Feedback. We’re always telling you that you need feedback, with a short feedback gap — the time it takes to get feedback on your decisions, your code, your designs. Well, what if you narrowed the feedback gap to near zero while coding? You’d have continuous testing, a powerful idea that lets you fix bugs while they’re still small and fresh.

Continuous Testing shows you how to use a combination of tests, tools, and techniques to immediately detect problems in code, before they spread.

Out of Print

This book is currently out of print.

About this Book

  • 160 pages
  • Published:
  • Release: P1.0 (2011-06-27)
  • ISBN: 978-1-93435-670-8

Now you can immediately detect problems in code—before it’s too late, and before problems spread. It isn’t magic, but a clever combination of tests, tools, and techniques that tells you right away when there’s a problem. Not minutes, hours or days from now, but right now, when it’s easiest to fix. Spend more of your time writing valuable software, and less time slogging through code line-by-line and second-guessing your decisions.

We’ll show you how to set up and run automated tests that check your work continuously as you write code. You’ll start with tools such as Autotest and Watchr and see how to use them effectively in a continuous environment.

You’ll discover the fundamentals of creating and maintaining a test suite that’s fast, informative, reliable, and exhaustive. You’ll use powerful techniques such as inline assertions—a much better alternative to debugging or console printing. See how Continuous Testing can improve the quality of your existing tests and ensure that the new tests you write will do the job.

You’ll start with examples in Ruby, Rails, and JavaScript, but you’ll learn general techniques you can apply to a wide range of languages and frameworks.

By giving you instant feedback about the quality of your code and the quality of your tests, continuous testing creates a visceral feedback loop that you can actually feel as you work. Get this book and start doing Continuous Testing: with Ruby, Rails, and JavaScript today.

Contents and Extracts

Full Table of Contents

Introduction

  • Ruby and Autotest
    • Creating Your Environment excerpt
    • Extending Your Environment
    • Interacting with Your Code excerpt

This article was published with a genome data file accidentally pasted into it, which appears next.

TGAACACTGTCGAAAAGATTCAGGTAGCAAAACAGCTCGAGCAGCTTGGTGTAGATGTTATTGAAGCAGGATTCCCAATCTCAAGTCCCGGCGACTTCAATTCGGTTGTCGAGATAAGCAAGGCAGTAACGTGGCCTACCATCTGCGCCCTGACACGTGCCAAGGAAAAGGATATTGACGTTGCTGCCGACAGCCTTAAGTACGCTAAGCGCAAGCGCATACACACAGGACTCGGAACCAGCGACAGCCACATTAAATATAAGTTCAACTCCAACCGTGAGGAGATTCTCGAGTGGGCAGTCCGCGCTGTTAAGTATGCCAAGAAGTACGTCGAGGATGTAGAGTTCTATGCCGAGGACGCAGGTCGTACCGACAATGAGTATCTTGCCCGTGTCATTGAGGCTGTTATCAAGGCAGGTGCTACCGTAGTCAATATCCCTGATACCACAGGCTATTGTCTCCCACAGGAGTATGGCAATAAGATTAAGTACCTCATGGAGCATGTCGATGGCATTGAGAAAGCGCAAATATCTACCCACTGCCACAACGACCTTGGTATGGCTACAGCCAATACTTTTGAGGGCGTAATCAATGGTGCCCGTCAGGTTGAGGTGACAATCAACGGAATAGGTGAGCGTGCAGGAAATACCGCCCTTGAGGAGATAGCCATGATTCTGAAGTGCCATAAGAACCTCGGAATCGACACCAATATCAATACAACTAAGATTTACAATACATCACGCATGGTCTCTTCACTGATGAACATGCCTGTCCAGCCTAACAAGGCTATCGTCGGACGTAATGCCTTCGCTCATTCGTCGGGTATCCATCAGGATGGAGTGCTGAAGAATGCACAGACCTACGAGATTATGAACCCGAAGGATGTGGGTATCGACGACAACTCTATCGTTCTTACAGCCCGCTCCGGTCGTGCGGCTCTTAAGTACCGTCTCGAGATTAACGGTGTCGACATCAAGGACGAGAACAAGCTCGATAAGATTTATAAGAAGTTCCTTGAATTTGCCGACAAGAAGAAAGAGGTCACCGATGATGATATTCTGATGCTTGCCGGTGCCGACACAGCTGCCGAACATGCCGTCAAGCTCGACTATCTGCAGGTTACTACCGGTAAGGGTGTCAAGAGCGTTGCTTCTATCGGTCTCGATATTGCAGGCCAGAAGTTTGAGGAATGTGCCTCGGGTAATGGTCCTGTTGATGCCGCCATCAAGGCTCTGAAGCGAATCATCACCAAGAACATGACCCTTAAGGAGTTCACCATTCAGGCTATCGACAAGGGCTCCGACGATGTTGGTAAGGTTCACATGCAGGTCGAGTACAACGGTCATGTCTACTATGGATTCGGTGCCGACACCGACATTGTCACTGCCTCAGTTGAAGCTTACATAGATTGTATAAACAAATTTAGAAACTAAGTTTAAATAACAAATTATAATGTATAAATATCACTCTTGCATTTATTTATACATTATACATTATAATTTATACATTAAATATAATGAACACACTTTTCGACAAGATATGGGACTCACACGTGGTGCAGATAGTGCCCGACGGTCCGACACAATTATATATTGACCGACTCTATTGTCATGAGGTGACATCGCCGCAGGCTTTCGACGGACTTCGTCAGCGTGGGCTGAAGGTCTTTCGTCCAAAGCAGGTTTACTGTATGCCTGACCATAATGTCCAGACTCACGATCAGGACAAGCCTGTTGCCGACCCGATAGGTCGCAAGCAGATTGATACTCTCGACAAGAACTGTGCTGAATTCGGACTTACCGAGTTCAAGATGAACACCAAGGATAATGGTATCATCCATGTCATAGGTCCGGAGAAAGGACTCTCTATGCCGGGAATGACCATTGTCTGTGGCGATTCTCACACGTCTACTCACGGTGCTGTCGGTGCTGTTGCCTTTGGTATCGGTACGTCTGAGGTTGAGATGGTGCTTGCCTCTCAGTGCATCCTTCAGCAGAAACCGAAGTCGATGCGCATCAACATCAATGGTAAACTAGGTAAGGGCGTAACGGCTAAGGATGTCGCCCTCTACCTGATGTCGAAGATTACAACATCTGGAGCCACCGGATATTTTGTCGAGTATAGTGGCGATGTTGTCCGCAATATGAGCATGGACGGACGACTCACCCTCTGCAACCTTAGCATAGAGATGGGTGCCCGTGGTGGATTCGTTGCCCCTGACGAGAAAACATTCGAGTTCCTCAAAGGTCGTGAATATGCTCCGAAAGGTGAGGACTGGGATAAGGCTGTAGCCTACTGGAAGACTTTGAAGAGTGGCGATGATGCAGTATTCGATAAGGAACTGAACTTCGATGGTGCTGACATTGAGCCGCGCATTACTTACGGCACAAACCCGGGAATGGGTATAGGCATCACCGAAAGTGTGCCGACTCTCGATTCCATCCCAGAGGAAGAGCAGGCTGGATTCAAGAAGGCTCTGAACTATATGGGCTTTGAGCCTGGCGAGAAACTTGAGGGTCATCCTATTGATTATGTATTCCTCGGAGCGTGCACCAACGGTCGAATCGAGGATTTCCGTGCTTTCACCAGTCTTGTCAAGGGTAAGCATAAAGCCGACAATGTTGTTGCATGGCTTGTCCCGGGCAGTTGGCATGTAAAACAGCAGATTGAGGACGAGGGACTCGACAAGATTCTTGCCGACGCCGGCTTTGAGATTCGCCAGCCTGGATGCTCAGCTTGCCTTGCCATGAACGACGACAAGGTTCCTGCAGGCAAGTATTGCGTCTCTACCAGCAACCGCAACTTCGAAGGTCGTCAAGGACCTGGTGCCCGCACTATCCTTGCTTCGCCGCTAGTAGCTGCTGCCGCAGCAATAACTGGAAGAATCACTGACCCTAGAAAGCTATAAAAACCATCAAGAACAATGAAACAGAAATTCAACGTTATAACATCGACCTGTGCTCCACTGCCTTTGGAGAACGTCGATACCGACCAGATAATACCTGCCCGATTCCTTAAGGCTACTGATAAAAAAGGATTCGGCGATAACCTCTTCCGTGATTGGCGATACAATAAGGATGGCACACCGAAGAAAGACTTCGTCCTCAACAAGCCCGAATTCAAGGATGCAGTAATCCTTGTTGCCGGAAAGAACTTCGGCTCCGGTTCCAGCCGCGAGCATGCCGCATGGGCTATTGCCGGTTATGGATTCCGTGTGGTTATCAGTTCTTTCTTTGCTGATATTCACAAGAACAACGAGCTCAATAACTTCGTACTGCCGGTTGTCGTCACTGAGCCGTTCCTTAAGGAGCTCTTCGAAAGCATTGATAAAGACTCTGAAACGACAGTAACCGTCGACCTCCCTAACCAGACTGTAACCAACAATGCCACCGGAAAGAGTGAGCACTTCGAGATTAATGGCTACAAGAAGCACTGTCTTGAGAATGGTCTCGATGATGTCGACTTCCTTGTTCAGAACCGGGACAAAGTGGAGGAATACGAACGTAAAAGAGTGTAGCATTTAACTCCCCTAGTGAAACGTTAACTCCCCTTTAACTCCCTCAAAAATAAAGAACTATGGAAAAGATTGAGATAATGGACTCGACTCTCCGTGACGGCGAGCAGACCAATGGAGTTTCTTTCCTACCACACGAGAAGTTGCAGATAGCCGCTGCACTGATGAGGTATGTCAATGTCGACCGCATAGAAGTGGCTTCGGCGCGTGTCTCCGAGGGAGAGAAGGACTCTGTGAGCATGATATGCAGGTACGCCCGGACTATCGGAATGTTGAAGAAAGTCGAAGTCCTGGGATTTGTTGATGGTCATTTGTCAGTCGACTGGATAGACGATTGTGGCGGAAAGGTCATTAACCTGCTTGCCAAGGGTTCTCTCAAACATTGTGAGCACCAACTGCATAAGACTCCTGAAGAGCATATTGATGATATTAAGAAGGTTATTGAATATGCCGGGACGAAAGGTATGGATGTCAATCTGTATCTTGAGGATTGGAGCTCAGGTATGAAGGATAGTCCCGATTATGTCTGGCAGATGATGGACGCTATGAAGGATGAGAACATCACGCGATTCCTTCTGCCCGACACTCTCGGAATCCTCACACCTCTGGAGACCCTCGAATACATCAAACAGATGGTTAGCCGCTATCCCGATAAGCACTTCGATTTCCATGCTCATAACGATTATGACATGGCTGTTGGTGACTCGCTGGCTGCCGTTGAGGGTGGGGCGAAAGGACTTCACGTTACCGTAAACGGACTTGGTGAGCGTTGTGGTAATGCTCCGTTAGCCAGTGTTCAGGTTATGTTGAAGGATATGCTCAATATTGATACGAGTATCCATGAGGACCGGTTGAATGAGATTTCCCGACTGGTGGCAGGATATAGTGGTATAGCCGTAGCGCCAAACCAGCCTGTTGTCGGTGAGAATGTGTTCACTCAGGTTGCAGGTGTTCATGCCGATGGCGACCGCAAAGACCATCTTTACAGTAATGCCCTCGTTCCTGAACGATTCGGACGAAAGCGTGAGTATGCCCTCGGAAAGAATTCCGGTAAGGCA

• Rails, JavaScript, and Watchr
    • Testing Rails Apps Continuously
    • Creating a JavaScript CT Environment
    • Writing Effective JavaScript Tests
  • Appendices
    • Making the Case for Functional JavaScript
    • Gem Listing
    • Bibliography

About the Author

Ben Rady has helped both large and small organizations adopt more effective technical practices and deliver better software. Currently a senior software engineer at DRW Trading in Chicago, he is a frequent speaker at conferences around the U.S. As an associate professor at Loyola University, Ben is helping to mentor the next generation of great software developers.

Rod Coffin is a frequent speaker at software conferences and has written many articles on a range of software development topics, including agility, enterprise software development, and semantics.

Comments and Reviews

  • Continuous testing-automatically running unit tests on every source file change-is a radically simple idea. But it requires brain refactoring to use it effectively. That’s why you need this book. Writing good tests for Autotest and Watchr, extending them to fit your coding style, using them for nontesting activities, and dealing with debugging fallout;Rady and Coffin have “been there, done that.” They help you become an effective continuous tester from day one.

    —Craig Riecke Author, "Mastering Dojo: JavaScript and Ajax Tools for Great Web Experiences"
  • Nowadays many developers wonder how they ever wrote any code without automated tests and TDD/BDD. I suspect they will have a similar experience after reading this book: how did we ever build software systems without continuous feedback? Kudos to Ben and Rod for advancing the craft of software development by writing about, creating, and applying continuous testing tools and project-specific feedback loops.

    —Paul Holser Principal Consultant Improving Enterprises
  • This book has a lot of useful information that will help you make sure your tests are run as frequently as possible while wasting as little effort as possible on remembering to run them. I recommend this book to coworkers so they can incorporate the ideas into their daily work.

    —Noel Rappin Senior Consultant Obtiva, Inc.
  • This has to be one of the books with the highest valuable-content-to-page-count ratio that I have ever read. This is one of those books that makes you want to “run to your computer and try it out”—-you will love it!

    —Fred Daoud Author, "Stripes...and Java Web Development is Fun Again" and "Getting Started with Apache Click"